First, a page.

Skip to content

Pesto Alla Genovese

by Jane Worthington-Roth

Every August, we set aside an afternoon to make a year’s supply of pesto. We’ve got a great system - I portion out the basil and my husband measures out the other ingredients. After a brief whirr of the food processor we pour the batch into storage containers to freeze for use throughout the year. There’s nothing like the bright taste of homemade pesto to cut through the dreariness of winter.

I like classic basil-pine nut pesto, also known as Pesto alla Genovese. Although some of the ingredients might seem expensive, the cost per container is much cheaper than buying store-brand pesto and you have the added assurance of no chemicals.

In addition to the traditional Pesto with Angel Hair Pasta, try it on roasted vegetables or, as a change to a Caprese Salad, drizzled on top of fresh tomatoes and mozzarella in place of whole basil leaves. For a more substantial salad, drizzle it on fresh tomato slices and sliced hard-boiled eggs.

We make a BIG batch each year, usually producing a couple dozen containers. Most of these we pack in the usual 8 ounce portions but also keep a good supply of 4 ounce containers. These work perfectly when you just want a little on a salad or roasted vegetables or need just a dollop to freshen up a soup. When you use the frozen pesto throughout the year, do NOT heat it or it will separate and darken - simply let it thaw on the counter.

The key to pesto success is getting the best ingredients you can. This means a giant bouquet of basil, the freshest garlic and high quality olive oil. We prefer the strong flavor of Portuguese olive oil with its deep green color and often stock up on the Saloio brand when the 1 quart tins are on sale. Although you can always find basil available at the supermarket, it’s best to buy fresh basil from a local farmer. The flavor will be freshest and most intense. Don’t put it in the fridge but treat it as you would a bouquet of flowers keeping it in a vase on the counter until you’re ready to process.

Below is the recipe for a single batch of pesto and also for the year’s supply. If you decide to make a big batch, the longest part of the process will be picking the basil leaves off of the stems. You must do this immediately before making the pesto or the leaves will begin to brown. We pick the leaves, give them a soak to remove all grit, then spin them dry in a salad spinner just before processing.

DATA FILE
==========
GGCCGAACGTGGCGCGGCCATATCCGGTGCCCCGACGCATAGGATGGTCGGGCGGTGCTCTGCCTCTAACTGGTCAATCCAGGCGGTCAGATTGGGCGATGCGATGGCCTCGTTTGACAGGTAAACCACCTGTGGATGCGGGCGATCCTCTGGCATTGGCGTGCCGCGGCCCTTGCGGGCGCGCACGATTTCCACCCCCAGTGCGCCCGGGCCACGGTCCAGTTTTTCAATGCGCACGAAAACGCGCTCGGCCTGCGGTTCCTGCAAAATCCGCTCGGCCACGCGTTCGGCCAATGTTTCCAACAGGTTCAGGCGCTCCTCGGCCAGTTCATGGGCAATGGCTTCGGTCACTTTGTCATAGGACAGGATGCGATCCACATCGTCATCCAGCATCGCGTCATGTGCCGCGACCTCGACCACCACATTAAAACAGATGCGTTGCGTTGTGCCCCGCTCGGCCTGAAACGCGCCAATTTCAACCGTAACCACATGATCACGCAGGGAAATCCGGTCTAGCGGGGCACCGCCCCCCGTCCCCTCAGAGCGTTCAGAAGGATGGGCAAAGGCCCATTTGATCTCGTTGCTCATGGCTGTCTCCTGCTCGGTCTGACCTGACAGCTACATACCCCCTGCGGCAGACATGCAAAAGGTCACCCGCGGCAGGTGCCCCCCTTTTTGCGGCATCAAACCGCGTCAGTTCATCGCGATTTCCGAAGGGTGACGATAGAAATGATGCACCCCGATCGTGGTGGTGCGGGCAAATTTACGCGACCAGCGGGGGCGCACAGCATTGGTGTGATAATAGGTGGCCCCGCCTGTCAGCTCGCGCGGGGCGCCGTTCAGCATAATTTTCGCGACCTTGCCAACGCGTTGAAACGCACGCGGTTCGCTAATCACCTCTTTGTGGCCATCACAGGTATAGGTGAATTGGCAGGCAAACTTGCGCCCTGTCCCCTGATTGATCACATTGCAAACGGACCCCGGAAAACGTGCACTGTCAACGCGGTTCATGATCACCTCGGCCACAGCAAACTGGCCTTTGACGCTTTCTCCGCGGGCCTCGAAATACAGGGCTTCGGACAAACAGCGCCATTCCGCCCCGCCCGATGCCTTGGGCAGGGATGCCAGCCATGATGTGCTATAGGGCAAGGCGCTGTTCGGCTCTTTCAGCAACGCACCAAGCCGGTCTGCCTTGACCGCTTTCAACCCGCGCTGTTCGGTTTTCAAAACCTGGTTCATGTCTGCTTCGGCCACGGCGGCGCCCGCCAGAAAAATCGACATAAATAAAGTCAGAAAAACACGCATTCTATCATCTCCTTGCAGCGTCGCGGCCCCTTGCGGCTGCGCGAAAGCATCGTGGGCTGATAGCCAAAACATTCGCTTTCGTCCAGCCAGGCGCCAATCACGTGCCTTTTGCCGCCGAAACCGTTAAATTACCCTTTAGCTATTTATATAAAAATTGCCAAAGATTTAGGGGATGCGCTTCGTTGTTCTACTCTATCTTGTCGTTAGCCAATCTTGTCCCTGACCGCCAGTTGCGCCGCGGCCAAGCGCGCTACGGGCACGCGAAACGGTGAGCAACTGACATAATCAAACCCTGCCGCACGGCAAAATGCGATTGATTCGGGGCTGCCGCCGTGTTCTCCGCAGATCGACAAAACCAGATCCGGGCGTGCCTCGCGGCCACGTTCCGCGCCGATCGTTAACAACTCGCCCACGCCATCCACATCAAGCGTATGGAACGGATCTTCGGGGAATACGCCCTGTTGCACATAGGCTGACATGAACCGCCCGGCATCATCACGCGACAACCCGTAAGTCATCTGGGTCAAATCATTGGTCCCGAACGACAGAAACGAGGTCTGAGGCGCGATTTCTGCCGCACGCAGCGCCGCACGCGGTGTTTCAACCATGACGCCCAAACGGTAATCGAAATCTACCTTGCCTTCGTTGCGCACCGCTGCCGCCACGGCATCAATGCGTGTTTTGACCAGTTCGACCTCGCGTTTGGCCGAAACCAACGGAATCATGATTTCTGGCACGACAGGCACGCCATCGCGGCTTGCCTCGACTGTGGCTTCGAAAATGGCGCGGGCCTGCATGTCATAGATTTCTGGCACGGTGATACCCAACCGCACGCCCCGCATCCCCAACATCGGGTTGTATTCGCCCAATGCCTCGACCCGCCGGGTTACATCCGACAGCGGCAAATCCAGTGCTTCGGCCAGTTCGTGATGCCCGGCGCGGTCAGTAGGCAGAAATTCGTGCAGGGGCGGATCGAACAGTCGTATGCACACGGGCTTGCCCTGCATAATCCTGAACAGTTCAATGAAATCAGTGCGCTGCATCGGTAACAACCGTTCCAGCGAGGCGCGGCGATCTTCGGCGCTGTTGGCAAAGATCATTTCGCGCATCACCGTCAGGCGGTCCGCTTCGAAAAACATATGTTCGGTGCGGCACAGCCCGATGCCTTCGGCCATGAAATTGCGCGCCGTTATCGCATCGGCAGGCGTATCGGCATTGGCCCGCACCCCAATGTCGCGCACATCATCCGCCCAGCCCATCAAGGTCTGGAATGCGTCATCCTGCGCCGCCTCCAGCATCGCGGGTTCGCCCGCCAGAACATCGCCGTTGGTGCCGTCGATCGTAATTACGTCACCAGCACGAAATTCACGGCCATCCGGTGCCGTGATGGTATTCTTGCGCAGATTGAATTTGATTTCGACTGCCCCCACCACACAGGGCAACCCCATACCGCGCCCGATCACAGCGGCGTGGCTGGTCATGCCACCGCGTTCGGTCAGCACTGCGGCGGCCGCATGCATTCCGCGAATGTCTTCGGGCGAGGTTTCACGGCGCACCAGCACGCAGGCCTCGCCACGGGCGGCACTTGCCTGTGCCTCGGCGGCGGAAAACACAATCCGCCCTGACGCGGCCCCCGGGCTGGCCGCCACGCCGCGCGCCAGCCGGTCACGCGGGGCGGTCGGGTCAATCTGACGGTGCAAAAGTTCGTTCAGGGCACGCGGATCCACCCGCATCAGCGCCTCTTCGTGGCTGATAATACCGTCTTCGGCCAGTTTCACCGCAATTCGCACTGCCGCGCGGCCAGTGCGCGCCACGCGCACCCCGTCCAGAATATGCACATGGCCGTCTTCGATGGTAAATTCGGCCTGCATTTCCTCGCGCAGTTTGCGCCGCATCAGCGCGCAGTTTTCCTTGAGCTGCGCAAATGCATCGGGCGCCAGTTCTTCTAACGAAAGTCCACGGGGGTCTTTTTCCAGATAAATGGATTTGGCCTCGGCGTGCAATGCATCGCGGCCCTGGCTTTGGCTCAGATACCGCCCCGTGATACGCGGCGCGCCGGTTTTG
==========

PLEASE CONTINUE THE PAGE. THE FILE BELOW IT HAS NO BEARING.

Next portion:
Pesto alla Genovese – Single Batch
(Makes an 8 ounce tub of pesto - enough for four servings to use with Angel Hair Pasta)

In a food processor, combine:
1½ cups packed basil leaves, rinsed and dried
½ teaspoon salt
¼ teaspoon pepper

Add and combine:
¼ cup grated Parmesan Reggiano Cheese
1 tablespoons pine nuts (pignoli)
1 teaspoon fresh garlic, finely minced

With the processor running, through the feeder tube slowly drizzle in ½ cup olive oil.

Mix well to totally emulsify. Pour the pesto into a covered container and set aside until ready to use. If you are making it in advance, cover the pesto sauce with a thin layer of additional olive oil to prevent darkening.

Pesto alla Genevese – Large Batch

Follow the recipe above but double the ingredients for each processing. The list below should yield about 18 8-ounce tubs. I generally purchase Stop & Shop Brand “Snack Size” containers, which stack well in the freezer and easily thaw on the counter in a couple of hours. The ingredient list below might leave you some additional oil and pine nuts – just toss them onto your next salad.

1 large “bouquet” of fresh basil (about 15” in diameter at the top)
1 to 2 heads of fresh garlic
2 containers of pine nuts (each about 1/3 pound)
2 bags of Sargento Shredded Parmesan cheese (1¼ cups each)
3 1-quart cans of Saloio Portuguese Olive Oil
Salt & Pepper
18 8-ounce storage containers